Court Hands Broadcasters a Shield

Rules that a California ban on selling or renting violent video games to minors is a violation of the First Amendment

RELATED: Broadcasting's Future Shock

Legislators who have pushed for regulating screen violence, led by Sen. Jay Rockefeller (D-W. Va.), were dealt a very real blow by the Supreme Court last week. The court ruled in Brown (formerly Schwarzenegger) v. Entertainment Merchants Association that a California ban on selling or renting violent video games to minors is a violation of the First Amendment.

Here are some quotes from the majority opinion that broadcasters can cite the next time the TV violence issue is raised:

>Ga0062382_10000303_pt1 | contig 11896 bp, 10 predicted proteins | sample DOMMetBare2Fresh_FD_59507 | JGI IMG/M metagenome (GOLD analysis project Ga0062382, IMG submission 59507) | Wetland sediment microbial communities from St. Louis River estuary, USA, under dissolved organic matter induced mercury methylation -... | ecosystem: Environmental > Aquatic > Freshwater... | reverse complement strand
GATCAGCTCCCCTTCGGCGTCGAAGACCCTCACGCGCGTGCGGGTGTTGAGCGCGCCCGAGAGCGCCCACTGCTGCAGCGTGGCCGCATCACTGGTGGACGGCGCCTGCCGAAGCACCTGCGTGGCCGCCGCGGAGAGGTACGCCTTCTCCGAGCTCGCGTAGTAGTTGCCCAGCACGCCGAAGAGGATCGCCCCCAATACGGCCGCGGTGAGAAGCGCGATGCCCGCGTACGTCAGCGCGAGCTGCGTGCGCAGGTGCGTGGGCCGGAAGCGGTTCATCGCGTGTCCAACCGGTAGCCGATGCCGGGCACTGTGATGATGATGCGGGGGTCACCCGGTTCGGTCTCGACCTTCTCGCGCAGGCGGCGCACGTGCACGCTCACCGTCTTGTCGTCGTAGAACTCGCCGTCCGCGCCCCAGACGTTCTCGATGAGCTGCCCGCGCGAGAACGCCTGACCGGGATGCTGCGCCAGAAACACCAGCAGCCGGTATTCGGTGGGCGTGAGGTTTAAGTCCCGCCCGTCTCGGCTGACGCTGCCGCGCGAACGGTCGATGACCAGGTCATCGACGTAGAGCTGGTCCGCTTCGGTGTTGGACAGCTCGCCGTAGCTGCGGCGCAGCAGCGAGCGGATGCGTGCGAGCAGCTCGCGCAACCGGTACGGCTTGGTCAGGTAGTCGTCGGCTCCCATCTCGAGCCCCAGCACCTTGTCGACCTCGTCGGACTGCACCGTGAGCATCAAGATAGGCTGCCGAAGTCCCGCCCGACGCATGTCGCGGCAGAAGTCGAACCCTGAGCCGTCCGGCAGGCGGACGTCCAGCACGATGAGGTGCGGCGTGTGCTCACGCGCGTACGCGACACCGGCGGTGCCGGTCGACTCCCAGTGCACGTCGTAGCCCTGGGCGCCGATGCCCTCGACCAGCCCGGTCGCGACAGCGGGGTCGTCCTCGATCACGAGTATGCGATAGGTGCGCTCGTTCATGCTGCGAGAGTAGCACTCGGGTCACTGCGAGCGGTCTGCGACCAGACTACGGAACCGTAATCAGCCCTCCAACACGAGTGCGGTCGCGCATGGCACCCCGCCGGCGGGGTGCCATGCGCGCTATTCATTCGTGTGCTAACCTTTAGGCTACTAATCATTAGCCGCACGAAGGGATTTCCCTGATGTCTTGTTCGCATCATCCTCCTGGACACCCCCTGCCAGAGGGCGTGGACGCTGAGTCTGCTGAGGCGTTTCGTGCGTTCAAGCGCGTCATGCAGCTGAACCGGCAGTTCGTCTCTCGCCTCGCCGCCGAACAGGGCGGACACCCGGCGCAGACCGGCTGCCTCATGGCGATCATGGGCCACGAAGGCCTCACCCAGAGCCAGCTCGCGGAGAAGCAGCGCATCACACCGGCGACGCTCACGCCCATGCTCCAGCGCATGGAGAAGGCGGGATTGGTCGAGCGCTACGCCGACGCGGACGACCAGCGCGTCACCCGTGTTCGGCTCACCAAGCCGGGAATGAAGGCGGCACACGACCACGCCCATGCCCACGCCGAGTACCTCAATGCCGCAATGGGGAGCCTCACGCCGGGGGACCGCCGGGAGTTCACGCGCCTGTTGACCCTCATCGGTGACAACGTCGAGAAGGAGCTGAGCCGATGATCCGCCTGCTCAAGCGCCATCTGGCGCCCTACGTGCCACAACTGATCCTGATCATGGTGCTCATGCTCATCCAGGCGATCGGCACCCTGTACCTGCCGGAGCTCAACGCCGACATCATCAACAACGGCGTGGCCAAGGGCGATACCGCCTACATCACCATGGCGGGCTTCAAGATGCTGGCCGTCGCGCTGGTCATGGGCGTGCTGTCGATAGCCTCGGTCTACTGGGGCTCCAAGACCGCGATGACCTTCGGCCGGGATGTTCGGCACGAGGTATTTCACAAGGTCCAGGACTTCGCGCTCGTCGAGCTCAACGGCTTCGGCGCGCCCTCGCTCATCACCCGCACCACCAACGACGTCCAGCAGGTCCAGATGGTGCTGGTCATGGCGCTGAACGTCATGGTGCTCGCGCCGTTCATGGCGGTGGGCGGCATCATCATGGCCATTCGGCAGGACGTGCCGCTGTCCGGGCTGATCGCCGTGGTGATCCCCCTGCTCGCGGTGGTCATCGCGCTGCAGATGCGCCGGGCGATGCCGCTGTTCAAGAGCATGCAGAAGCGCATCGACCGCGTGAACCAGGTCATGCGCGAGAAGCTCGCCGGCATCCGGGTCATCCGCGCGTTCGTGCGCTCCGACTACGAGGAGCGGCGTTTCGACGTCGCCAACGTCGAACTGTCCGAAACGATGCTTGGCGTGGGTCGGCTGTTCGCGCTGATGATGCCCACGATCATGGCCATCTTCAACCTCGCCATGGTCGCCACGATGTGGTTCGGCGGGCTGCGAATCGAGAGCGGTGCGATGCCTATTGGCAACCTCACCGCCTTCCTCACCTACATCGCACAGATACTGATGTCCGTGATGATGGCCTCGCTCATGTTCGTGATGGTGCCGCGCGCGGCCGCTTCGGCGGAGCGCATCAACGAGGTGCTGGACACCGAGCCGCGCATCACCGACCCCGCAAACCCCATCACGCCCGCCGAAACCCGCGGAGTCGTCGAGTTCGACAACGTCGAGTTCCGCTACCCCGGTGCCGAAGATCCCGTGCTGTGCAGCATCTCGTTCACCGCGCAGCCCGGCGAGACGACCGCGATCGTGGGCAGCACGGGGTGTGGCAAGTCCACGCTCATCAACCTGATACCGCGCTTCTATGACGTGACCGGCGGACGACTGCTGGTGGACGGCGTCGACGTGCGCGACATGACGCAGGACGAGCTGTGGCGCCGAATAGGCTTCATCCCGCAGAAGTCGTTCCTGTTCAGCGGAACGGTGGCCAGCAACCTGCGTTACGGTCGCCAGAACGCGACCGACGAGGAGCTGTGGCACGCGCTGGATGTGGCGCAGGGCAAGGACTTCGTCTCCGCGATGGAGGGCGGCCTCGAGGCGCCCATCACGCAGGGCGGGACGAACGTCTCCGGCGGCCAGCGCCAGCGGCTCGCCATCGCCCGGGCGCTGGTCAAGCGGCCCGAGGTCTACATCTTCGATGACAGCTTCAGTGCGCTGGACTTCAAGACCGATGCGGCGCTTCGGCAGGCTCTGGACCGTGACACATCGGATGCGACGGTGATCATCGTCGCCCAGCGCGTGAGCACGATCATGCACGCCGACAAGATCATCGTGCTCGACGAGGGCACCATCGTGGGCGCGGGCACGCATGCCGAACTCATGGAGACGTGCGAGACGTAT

“Under our Constitution, ‘esthetic and moral judgments about art and literature…are for the individual to make, not for the Government to decree, even with the mandate or approval of a majority.’” (The quote language is from the Playboy case, in which the court found that available blocking technology rendered a content ban overly restrictive.)

“California has [wisely] declined to restrict Saturday morning cartoons, the sale of games rated for young children or the distribution of pictures of guns.”

“[A]s a means of assisting concerned parents [the law] is seriously overinclusive because it abridges the First Amendment rights of young people whose parents [and aunts and uncles] think violent video games are a harmless pastime.”